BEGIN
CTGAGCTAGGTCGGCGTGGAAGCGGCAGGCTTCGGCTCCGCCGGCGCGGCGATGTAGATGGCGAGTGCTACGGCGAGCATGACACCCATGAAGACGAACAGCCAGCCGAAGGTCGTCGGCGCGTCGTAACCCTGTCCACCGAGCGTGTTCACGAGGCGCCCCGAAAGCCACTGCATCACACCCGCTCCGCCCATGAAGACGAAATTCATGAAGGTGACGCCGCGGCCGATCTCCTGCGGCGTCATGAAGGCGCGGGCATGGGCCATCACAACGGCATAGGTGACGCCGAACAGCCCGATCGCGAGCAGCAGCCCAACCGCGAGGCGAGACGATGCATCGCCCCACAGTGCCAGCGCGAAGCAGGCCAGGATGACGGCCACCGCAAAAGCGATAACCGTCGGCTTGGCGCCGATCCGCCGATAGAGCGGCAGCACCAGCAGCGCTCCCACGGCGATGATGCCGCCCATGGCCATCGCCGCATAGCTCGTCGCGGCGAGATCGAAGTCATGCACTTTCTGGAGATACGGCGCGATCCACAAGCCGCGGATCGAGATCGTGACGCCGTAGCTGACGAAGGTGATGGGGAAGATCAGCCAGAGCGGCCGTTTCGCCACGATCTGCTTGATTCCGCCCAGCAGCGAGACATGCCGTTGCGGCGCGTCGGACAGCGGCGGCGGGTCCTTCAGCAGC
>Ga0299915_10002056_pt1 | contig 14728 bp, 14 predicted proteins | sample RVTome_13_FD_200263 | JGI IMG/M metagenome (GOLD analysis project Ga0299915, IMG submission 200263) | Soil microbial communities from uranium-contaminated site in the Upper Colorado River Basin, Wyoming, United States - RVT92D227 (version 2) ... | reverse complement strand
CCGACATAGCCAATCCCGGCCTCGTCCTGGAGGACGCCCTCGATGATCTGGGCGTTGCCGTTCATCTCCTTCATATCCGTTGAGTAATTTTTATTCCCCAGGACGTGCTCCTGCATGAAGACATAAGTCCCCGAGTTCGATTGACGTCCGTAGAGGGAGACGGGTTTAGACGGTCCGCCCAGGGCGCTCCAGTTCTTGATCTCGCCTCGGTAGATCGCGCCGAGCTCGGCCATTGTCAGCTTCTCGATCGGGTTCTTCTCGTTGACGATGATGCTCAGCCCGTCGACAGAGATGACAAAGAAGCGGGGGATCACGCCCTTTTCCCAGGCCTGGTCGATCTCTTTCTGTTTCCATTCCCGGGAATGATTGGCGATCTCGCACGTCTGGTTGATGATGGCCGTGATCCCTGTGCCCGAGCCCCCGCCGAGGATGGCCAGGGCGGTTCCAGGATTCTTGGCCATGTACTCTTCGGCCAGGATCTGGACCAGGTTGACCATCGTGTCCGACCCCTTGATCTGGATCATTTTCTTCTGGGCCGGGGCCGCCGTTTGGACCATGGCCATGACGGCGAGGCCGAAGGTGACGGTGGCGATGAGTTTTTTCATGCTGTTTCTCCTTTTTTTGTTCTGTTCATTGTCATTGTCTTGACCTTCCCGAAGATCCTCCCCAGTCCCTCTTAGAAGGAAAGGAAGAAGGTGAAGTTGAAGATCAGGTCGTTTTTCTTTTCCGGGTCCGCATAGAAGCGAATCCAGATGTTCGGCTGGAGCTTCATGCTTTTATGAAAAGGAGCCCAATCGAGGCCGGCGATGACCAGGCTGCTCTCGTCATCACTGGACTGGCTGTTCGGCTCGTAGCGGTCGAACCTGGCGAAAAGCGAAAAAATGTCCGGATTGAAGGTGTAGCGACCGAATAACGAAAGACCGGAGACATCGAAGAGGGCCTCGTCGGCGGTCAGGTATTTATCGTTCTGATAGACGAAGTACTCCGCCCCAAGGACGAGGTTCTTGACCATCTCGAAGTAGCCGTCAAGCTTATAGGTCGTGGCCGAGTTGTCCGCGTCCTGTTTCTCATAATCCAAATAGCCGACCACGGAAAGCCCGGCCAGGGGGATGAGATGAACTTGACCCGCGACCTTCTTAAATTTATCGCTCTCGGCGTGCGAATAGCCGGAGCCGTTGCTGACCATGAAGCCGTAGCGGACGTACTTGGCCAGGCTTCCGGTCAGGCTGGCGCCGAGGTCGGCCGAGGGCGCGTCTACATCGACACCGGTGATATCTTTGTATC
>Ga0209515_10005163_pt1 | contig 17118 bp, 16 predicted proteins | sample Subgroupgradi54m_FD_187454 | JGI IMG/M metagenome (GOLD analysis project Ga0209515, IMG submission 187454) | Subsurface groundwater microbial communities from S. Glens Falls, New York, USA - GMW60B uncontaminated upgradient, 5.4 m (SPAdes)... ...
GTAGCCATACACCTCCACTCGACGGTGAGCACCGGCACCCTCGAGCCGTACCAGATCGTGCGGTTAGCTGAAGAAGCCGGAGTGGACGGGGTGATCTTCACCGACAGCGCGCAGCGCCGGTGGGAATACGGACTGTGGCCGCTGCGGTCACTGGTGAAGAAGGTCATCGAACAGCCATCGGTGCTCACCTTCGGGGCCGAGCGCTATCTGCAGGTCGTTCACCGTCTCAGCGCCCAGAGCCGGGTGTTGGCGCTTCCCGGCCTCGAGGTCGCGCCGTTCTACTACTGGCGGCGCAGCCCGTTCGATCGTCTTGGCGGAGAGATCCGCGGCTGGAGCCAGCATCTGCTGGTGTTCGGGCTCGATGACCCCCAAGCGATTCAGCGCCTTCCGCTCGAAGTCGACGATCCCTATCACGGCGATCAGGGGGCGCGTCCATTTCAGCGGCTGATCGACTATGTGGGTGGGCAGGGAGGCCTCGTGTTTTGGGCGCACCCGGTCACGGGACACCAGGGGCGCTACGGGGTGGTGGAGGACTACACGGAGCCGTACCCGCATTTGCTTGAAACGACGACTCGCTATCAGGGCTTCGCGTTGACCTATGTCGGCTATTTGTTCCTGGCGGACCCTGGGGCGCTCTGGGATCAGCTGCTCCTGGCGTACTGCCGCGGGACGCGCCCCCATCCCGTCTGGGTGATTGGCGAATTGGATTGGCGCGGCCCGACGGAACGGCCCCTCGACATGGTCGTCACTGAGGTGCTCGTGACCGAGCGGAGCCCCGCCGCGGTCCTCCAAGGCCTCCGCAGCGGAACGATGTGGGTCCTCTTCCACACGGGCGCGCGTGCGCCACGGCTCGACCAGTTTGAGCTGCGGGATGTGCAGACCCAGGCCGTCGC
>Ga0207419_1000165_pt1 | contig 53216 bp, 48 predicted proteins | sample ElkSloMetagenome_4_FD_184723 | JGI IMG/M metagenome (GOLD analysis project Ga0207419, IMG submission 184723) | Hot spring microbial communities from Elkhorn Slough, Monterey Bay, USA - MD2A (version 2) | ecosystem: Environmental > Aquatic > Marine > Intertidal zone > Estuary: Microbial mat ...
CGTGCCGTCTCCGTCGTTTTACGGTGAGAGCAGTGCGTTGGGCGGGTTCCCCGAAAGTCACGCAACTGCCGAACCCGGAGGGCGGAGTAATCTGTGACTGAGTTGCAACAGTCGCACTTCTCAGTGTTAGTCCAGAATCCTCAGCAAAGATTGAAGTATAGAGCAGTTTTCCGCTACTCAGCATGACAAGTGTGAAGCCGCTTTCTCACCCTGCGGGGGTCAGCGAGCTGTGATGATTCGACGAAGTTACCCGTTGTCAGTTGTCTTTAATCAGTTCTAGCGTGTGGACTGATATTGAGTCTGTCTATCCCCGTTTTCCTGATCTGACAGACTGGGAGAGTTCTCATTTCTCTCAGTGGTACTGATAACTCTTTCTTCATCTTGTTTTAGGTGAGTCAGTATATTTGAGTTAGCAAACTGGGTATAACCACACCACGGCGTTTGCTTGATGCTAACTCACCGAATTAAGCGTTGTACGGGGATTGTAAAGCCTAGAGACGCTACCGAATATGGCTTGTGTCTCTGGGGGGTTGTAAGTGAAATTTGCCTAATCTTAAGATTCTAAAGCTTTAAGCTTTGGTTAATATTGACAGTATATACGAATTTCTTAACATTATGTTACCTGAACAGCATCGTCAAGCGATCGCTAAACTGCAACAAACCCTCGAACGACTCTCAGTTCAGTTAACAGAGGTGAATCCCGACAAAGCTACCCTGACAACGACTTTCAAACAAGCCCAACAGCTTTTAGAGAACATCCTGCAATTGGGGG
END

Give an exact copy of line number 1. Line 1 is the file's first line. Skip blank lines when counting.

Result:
CTGAGCTAGGTCGGCGTGGAAGCGGCAGGCTTCGGCTCCGCCGGCGCGGCGATGTAGATGGCGAGTGCTACGGCGAGCATGACACCCATGAAGACGAACAGCCAGCCGAAGGTCGTCGGCGCGTCGTAACCCTGTCCACCGAGCGTGTTCACGAGGCGCCCCGAAAGCCACTGCATCACACCCGCTCCGCCCATGAAGACGAAATTCATGAAGGTGACGCCGCGGCCGATCTCCTGCGGCGTCATGAAGGCGCGGGCATGGGCCATCACAACGGCATAGGTGACGCCGAACAGCCCGATCGCGAGCAGCAGCCCAACCGCGAGGCGAGACGATGCATCGCCCCACAGTGCCAGCGCGAAGCAGGCCAGGATGACGGCCACCGCAAAAGCGATAACCGTCGGCTTGGCGCCGATCCGCCGATAGAGCGGCAGCACCAGCAGCGCTCCCACGGCGATGATGCCGCCCATGGCCATCGCCGCATAGCTCGTCGCGGCGAGATCGAAGTCATGCACTTTCTGGAGATACGGCGCGATCCACAAGCCGCGGATCGAGATCGTGACGCCGTAGCTGACGAAGGTGATGGGGAAGATCAGCCAGAGCGGCCGTTTCGCCACGATCTGCTTGATTCCGCCCAGCAGCGAGACATGCCGTTGCGGCGCGTCGGACAGCGGCGGCGGGTCCTTCAGCAGC